Still reeling from the cancellation of the Mardi Gras Party? Well, prepare yourself, because now Summer Camp, Australia’s first touring Pride festival, debuting in Darwin, Sydney and Melbourne, is postponed due to COVID-19 restrictions.

Initially planned for February 26, 27 and March 6 and headed by the fabulous talents of The Veronicas, Cub Sport, Years & Years, Big Freedia and Confidence Man, this “LGBTQIA+tastic celebration of live music, inclusivity and queer culture”, according to ABC, is now on hold.

But Don’t Despair. Keep Your Tickets

Events will be rescheduled, and many more surprises will be announced in the coming months.

It’s understandable, really, when you consider the lineup of performers from the UK, US and NZ plus 150 local artists touring through multiple states, each area with their own restrictions.

“We want to create a space for audiences that is colourful, unapologetic and outrageously fun, without limitations (this includes dancing like everyone is watching) but most of all is safe,” organisers posted on Instagram.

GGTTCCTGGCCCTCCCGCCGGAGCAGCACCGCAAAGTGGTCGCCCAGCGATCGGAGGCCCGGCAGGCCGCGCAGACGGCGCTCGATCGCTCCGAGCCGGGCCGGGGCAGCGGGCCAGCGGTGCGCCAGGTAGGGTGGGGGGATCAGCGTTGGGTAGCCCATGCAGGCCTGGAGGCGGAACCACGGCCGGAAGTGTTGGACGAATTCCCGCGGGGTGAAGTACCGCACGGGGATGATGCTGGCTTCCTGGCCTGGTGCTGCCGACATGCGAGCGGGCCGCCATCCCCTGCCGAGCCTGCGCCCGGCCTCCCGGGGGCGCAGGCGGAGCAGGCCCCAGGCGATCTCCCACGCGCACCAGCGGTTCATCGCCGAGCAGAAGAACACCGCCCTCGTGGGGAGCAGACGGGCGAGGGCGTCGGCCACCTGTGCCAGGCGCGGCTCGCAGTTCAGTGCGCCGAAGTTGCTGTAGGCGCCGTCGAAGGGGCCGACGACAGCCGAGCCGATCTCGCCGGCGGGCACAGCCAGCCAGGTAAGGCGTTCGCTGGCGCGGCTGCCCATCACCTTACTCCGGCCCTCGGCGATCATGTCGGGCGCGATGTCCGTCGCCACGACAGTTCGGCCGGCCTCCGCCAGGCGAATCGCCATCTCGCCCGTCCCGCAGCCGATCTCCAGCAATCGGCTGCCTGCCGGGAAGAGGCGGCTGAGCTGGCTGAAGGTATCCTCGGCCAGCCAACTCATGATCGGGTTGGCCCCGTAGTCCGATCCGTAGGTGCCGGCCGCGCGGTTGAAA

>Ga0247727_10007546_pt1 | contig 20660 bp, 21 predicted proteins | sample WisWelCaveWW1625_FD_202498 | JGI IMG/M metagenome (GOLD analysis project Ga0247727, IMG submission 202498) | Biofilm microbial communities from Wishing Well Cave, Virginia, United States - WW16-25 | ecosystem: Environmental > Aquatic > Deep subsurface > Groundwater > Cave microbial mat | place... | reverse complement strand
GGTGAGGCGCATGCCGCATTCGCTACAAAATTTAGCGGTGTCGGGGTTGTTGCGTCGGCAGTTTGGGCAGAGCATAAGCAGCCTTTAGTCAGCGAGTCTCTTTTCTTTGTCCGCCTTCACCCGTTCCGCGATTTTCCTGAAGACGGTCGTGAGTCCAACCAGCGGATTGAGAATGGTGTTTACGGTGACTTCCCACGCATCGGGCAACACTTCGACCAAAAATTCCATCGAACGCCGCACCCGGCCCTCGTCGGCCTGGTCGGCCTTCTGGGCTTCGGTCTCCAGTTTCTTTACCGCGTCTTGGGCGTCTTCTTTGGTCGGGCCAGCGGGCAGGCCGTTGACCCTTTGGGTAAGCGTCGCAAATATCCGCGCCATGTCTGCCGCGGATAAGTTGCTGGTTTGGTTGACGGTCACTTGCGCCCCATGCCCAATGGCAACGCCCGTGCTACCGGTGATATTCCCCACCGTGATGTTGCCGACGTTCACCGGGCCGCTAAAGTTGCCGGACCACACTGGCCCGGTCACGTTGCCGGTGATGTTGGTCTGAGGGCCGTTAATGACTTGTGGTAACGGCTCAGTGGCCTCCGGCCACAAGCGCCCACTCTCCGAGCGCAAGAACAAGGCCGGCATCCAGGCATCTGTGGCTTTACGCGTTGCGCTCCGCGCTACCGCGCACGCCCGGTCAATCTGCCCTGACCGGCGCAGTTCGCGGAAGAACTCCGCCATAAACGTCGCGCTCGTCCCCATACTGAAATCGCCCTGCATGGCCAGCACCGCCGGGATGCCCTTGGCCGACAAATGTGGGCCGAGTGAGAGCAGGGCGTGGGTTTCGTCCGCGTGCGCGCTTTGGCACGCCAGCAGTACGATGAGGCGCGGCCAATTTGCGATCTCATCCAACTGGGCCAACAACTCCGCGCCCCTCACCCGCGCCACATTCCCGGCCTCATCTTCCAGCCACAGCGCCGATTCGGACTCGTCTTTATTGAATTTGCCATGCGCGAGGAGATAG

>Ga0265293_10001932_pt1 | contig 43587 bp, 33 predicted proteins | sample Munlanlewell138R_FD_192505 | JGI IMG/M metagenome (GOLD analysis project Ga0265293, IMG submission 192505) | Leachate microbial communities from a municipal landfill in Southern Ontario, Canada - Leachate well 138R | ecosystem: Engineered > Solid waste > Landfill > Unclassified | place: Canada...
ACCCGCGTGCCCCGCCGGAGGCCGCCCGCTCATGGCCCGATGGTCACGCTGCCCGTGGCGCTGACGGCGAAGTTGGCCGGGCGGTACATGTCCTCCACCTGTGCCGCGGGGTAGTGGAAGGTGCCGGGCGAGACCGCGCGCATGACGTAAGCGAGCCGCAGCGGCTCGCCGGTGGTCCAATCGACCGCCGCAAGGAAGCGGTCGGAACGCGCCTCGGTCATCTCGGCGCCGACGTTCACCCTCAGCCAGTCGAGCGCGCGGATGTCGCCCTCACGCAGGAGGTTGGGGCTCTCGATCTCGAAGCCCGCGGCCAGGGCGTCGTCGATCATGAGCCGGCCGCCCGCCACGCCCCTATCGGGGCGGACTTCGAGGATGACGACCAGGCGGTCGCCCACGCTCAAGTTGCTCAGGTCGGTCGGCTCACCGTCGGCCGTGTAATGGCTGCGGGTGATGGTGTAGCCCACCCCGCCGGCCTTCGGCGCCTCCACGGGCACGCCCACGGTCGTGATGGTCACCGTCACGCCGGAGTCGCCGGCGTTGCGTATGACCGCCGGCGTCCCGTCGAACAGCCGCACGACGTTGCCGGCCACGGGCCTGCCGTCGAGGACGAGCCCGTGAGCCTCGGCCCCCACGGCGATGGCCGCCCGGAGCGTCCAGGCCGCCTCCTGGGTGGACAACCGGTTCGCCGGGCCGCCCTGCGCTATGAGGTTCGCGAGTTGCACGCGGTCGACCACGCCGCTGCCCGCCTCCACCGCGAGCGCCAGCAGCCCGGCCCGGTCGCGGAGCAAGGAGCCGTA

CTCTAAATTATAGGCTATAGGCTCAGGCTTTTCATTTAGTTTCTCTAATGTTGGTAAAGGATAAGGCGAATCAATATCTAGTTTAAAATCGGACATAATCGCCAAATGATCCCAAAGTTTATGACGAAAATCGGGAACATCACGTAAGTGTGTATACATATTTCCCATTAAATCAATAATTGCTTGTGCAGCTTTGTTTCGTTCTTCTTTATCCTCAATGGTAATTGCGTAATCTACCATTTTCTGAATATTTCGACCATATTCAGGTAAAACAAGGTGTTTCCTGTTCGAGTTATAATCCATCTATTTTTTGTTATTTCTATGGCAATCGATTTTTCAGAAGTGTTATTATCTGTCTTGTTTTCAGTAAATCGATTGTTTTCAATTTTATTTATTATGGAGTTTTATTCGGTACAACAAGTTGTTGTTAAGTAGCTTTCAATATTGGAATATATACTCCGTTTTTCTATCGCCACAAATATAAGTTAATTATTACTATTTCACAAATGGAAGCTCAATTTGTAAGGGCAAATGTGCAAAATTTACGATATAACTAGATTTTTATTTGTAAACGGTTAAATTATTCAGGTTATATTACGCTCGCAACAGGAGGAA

Festicket will email ticket holders soon with information about getting a refund if you cannot attend the new dates, which will also be announced shortly.

This postponement is just one more in a long line of heavy blows to the arts sector.

In other states, Unify Gathering in Victoria and Full Tilt in Adelaide have both been postponed. In NSW, Grapevine Gathering has been cancelled, and the supergroup named Thrillsong was created in “response to that whole Hillsong youth camp-thing.”

Just to refresh our memories here

NSW Police had to intervene to “ensure future compliance” with COVID-19 restrictions at the Hillsong Churches youth camp festival where video evidence “showed hundreds of participants, maskless, singing and dancing inside a large tent with performers on stage.” NSW Premier Dominic Perrottet was apparently “completely shocked” and said he understood the music industry would be outraged at the Hillsong event, “I very much appreciate the sacrifices those festival organisers have made.”

Hillsong was not issued what could have been a $55,000 fine and sincerely apologised, saying, “We regret giving any perception that we were not playing our part to keep NSW safe.”

Country singer Troy Casser-Daley summed up quite another viewpoint on social media. “While all other music festivals are heading down the toilet, same as last year, Hillsong are no masks, singing and dancing like we’ve all been told not to do.”

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